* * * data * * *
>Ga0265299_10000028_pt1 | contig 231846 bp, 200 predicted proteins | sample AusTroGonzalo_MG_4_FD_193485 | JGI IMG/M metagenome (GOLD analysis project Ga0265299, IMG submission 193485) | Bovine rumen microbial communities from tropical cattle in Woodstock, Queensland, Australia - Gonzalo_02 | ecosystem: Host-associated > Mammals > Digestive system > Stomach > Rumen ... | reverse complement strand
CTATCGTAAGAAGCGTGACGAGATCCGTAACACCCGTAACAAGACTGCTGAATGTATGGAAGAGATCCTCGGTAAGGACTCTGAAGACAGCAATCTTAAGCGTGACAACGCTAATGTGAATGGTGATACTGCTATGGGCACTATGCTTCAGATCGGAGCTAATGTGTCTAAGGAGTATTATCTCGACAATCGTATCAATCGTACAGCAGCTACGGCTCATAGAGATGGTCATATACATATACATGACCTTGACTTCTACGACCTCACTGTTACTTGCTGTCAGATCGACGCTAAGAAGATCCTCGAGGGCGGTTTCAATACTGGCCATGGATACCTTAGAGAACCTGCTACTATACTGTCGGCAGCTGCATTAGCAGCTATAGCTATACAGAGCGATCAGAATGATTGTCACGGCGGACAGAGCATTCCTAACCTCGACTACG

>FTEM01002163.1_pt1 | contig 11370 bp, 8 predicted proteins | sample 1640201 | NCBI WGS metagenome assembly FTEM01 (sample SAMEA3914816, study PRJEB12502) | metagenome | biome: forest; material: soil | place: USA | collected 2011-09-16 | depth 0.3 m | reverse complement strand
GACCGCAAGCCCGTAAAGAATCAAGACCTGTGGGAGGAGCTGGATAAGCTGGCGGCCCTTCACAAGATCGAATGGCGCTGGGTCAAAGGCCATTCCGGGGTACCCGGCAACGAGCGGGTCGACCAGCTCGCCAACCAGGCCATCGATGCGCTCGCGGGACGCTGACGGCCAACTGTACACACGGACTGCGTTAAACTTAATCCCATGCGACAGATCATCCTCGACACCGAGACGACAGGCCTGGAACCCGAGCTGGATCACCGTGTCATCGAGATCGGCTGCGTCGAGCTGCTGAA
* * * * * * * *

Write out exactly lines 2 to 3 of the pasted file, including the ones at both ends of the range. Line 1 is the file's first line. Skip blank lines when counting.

CTATCGTAAGAAGCGTGACGAGATCCGTAACACCCGTAACAAGACTGCTGAATGTATGGAAGAGATCCTCGGTAAGGACTCTGAAGACAGCAATCTTAAGCGTGACAACGCTAATGTGAATGGTGATACTGCTATGGGCACTATGCTTCAGATCGGAGCTAATGTGTCTAAGGAGTATTATCTCGACAATCGTATCAATCGTACAGCAGCTACGGCTCATAGAGATGGTCATATACATATACATGACCTTGACTTCTACGACCTCACTGTTACTTGCTGTCAGATCGACGCTAAGAAGATCCTCGAGGGCGGTTTCAATACTGGCCATGGATACCTTAGAGAACCTGCTACTATACTGTCGGCAGCTGCATTAGCAGCTATAGCTATACAGAGCGATCAGAATGATTGTCACGGCGGACAGAGCATTCCTAACCTCGACTACG

>FTEM01002163.1_pt1 | contig 11370 bp, 8 predicted proteins | sample 1640201 | NCBI WGS metagenome assembly FTEM01 (sample SAMEA3914816, study PRJEB12502) | metagenome | biome: forest; material: soil | place: USA | collected 2011-09-16 | depth 0.3 m | reverse complement strand